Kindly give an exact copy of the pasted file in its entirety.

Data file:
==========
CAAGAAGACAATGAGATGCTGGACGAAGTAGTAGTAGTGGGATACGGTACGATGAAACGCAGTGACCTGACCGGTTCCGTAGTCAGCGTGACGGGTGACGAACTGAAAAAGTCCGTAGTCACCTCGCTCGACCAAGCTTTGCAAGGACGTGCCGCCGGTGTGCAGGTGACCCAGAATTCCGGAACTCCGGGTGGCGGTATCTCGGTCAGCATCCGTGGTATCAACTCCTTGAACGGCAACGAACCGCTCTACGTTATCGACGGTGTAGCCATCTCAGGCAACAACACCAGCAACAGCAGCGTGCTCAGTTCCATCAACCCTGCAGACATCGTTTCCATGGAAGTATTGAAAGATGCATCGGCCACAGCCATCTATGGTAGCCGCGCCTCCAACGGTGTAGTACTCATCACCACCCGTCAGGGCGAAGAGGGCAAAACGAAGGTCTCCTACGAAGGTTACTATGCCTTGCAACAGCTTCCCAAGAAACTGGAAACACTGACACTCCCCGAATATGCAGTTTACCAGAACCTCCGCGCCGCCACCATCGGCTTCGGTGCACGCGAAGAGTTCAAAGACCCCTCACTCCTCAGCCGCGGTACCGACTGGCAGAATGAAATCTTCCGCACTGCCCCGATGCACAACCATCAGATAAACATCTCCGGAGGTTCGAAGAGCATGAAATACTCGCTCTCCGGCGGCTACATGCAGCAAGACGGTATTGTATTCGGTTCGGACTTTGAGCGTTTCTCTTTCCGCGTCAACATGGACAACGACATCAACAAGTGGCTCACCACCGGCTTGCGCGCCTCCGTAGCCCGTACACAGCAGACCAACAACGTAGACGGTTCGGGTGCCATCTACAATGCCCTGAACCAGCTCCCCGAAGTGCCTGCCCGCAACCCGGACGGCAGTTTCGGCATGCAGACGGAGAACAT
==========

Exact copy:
CAAGAAGACAATGAGATGCTGGACGAAGTAGTAGTAGTGGGATACGGTACGATGAAACGCAGTGACCTGACCGGTTCCGTAGTCAGCGTGACGGGTGACGAACTGAAAAAGTCCGTAGTCACCTCGCTCGACCAAGCTTTGCAAGGACGTGCCGCCGGTGTGCAGGTGACCCAGAATTCCGGAACTCCGGGTGGCGGTATCTCGGTCAGCATCCGTGGTATCAACTCCTTGAACGGCAACGAACCGCTCTACGTTATCGACGGTGTAGCCATCTCAGGCAACAACACCAGCAACAGCAGCGTGCTCAGTTCCATCAACCCTGCAGACATCGTTTCCATGGAAGTATTGAAAGATGCATCGGCCACAGCCATCTATGGTAGCCGCGCCTCCAACGGTGTAGTACTCATCACCACCCGTCAGGGCGAAGAGGGCAAAACGAAGGTCTCCTACGAAGGTTACTATGCCTTGCAACAGCTTCCCAAGAAACTGGAAACACTGACACTCCCCGAATATGCAGTTTACCAGAACCTCCGCGCCGCCACCATCGGCTTCGGTGCACGCGAAGAGTTCAAAGACCCCTCACTCCTCAGCCGCGGTACCGACTGGCAGAATGAAATCTTCCGCACTGCCCCGATGCACAACCATCAGATAAACATCTCCGGAGGTTCGAAGAGCATGAAATACTCGCTCTCCGGCGGCTACATGCAGCAAGACGGTATTGTATTCGGTTCGGACTTTGAGCGTTTCTCTTTCCGCGTCAACATGGACAACGACATCAACAAGTGGCTCACCACCGGCTTGCGCGCCTCCGTAGCCCGTACACAGCAGACCAACAACGTAGACGGTTCGGGTGCCATCTACAATGCCCTGAACCAGCTCCCCGAAGTGCCTGCCCGCAACCCGGACGGCAGTTTCGGCATGCAGACGGAGAACAT